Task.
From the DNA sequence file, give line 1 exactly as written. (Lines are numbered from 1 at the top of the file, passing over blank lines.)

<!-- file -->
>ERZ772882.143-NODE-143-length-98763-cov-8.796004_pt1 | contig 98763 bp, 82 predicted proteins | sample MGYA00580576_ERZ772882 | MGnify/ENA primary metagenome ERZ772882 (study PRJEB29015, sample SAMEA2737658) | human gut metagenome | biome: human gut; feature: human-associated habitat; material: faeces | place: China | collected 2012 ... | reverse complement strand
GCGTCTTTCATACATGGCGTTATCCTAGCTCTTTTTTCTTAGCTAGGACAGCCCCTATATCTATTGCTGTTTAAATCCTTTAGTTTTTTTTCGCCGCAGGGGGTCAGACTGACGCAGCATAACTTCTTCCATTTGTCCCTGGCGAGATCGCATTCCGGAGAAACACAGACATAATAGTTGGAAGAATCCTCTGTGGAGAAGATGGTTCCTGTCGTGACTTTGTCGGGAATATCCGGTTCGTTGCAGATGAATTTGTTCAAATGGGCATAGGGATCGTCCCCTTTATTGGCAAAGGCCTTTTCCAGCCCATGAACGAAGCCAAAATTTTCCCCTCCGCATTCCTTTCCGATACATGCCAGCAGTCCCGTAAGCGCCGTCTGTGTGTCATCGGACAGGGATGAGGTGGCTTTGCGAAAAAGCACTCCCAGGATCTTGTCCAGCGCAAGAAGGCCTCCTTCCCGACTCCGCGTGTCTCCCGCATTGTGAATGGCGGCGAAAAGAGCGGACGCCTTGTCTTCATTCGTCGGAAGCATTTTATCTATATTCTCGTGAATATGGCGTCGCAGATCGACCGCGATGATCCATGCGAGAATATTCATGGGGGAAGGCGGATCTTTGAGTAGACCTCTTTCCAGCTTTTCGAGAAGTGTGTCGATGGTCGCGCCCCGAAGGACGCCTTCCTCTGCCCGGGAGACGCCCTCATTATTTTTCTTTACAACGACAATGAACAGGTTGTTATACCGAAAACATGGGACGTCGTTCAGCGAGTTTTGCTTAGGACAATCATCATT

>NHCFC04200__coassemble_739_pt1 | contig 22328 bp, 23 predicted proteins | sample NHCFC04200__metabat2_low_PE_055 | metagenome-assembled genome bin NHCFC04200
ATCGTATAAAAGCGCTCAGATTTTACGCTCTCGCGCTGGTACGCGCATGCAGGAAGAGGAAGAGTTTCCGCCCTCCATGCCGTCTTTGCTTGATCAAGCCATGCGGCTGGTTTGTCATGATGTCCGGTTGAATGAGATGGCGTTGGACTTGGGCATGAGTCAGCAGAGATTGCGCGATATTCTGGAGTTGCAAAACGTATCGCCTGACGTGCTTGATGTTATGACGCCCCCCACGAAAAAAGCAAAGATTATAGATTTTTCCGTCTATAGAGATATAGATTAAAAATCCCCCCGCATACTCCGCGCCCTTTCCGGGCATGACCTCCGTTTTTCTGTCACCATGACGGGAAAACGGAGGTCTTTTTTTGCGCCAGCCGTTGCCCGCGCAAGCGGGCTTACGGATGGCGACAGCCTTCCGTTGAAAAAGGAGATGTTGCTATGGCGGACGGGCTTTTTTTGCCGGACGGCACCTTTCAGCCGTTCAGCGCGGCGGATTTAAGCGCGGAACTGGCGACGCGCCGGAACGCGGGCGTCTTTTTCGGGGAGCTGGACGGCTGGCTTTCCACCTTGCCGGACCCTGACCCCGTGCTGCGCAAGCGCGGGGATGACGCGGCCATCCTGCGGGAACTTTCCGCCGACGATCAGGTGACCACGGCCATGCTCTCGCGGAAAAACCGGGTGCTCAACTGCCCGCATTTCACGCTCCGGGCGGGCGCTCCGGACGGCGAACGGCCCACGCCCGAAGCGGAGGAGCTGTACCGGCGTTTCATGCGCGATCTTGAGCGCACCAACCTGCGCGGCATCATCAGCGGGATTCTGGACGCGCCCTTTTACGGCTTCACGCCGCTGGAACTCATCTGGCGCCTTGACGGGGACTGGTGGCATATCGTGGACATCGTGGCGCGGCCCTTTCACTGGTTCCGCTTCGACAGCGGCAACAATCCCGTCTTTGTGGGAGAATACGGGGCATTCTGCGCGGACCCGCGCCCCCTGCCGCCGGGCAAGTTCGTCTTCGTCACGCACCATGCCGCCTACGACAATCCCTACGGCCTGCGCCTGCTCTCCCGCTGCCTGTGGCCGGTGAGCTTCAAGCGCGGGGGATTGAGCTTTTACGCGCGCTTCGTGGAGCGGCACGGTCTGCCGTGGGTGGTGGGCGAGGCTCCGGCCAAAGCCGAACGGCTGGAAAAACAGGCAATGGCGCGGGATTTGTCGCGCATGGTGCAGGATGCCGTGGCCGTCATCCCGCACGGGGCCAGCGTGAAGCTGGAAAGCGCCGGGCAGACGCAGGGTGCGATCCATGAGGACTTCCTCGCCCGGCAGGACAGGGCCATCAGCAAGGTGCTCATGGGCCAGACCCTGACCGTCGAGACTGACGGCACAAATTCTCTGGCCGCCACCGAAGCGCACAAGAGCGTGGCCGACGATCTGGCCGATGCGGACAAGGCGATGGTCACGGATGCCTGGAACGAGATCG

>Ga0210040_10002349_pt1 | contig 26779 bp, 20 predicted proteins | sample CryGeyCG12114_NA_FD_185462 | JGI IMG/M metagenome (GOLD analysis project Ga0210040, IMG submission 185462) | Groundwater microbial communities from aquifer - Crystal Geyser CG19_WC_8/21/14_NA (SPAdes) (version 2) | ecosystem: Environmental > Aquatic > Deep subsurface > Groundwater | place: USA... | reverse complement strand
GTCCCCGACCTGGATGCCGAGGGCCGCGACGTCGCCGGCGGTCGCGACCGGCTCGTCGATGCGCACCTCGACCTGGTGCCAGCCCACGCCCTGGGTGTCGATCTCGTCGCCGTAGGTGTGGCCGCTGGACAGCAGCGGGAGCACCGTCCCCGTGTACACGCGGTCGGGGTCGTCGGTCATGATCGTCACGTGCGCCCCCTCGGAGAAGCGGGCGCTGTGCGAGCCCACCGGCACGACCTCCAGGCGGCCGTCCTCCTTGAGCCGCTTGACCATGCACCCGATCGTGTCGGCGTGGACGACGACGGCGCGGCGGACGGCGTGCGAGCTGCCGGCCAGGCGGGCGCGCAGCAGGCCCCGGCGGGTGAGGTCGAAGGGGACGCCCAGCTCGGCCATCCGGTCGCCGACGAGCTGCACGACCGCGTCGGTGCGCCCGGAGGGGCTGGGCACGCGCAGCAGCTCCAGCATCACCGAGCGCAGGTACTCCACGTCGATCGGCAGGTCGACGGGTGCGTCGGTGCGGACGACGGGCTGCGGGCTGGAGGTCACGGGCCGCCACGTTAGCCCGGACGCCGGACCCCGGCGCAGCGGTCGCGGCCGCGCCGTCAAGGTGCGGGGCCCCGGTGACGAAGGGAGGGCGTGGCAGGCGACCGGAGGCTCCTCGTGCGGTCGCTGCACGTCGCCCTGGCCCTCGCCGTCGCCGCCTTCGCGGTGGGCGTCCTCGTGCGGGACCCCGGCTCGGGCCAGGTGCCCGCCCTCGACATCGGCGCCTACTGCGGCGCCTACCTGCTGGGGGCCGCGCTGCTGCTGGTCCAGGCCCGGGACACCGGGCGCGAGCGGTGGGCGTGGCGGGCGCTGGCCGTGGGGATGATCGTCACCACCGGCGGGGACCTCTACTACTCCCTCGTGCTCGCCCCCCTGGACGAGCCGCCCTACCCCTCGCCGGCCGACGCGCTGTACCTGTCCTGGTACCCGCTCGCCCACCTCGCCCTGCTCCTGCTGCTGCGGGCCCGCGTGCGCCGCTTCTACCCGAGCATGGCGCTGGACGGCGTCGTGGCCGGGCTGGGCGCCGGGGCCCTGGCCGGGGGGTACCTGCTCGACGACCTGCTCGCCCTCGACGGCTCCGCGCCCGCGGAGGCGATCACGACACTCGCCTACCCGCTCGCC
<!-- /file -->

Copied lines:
>ERZ772882.143-NODE-143-length-98763-cov-8.796004_pt1 | contig 98763 bp, 82 predicted proteins | sample MGYA00580576_ERZ772882 | MGnify/ENA primary metagenome ERZ772882 (study PRJEB29015, sample SAMEA2737658) | human gut metagenome | biome: human gut; feature: human-associated habitat; material: faeces | place: China | collected 2012 ... | reverse complement strand